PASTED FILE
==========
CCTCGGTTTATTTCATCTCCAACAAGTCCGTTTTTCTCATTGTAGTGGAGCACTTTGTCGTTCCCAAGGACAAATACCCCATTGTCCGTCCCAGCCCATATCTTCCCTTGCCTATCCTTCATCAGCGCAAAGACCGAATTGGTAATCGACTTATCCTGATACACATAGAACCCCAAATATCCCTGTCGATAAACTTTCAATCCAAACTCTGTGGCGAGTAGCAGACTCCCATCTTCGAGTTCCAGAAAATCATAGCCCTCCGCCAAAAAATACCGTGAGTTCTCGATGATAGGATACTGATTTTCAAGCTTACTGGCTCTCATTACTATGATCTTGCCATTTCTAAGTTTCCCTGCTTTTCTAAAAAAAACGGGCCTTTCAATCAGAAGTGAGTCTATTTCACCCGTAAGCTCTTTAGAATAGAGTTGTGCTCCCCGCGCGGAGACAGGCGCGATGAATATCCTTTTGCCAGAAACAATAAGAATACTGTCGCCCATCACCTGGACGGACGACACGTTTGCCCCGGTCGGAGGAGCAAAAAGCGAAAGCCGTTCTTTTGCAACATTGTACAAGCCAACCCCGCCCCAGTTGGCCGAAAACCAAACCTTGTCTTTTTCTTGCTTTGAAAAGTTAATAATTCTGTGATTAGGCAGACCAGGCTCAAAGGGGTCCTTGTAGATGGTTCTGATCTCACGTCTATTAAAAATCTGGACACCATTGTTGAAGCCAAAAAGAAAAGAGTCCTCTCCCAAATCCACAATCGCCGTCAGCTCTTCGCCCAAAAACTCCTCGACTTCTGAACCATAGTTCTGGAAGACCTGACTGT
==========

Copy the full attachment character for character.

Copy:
CCTCGGTTTATTTCATCTCCAACAAGTCCGTTTTTCTCATTGTAGTGGAGCACTTTGTCGTTCCCAAGGACAAATACCCCATTGTCCGTCCCAGCCCATATCTTCCCTTGCCTATCCTTCATCAGCGCAAAGACCGAATTGGTAATCGACTTATCCTGATACACATAGAACCCCAAATATCCCTGTCGATAAACTTTCAATCCAAACTCTGTGGCGAGTAGCAGACTCCCATCTTCGAGTTCCAGAAAATCATAGCCCTCCGCCAAAAAATACCGTGAGTTCTCGATGATAGGATACTGATTTTCAAGCTTACTGGCTCTCATTACTATGATCTTGCCATTTCTAAGTTTCCCTGCTTTTCTAAAAAAAACGGGCCTTTCAATCAGAAGTGAGTCTATTTCACCCGTAAGCTCTTTAGAATAGAGTTGTGCTCCCCGCGCGGAGACAGGCGCGATGAATATCCTTTTGCCAGAAACAATAAGAATACTGTCGCCCATCACCTGGACGGACGACACGTTTGCCCCGGTCGGAGGAGCAAAAAGCGAAAGCCGTTCTTTTGCAACATTGTACAAGCCAACCCCGCCCCAGTTGGCCGAAAACCAAACCTTGTCTTTTTCTTGCTTTGAAAAGTTAATAATTCTGTGATTAGGCAGACCAGGCTCAAAGGGGTCCTTGTAGATGGTTCTGATCTCACGTCTATTAAAAATCTGGACACCATTGTTGAAGCCAAAAAGAAAAGAGTCCTCTCCCAAATCCACAATCGCCGTCAGCTCTTCGCCCAAAAACTCCTCGACTTCTGAACCATAGTTCTGGAAGACCTGACTGT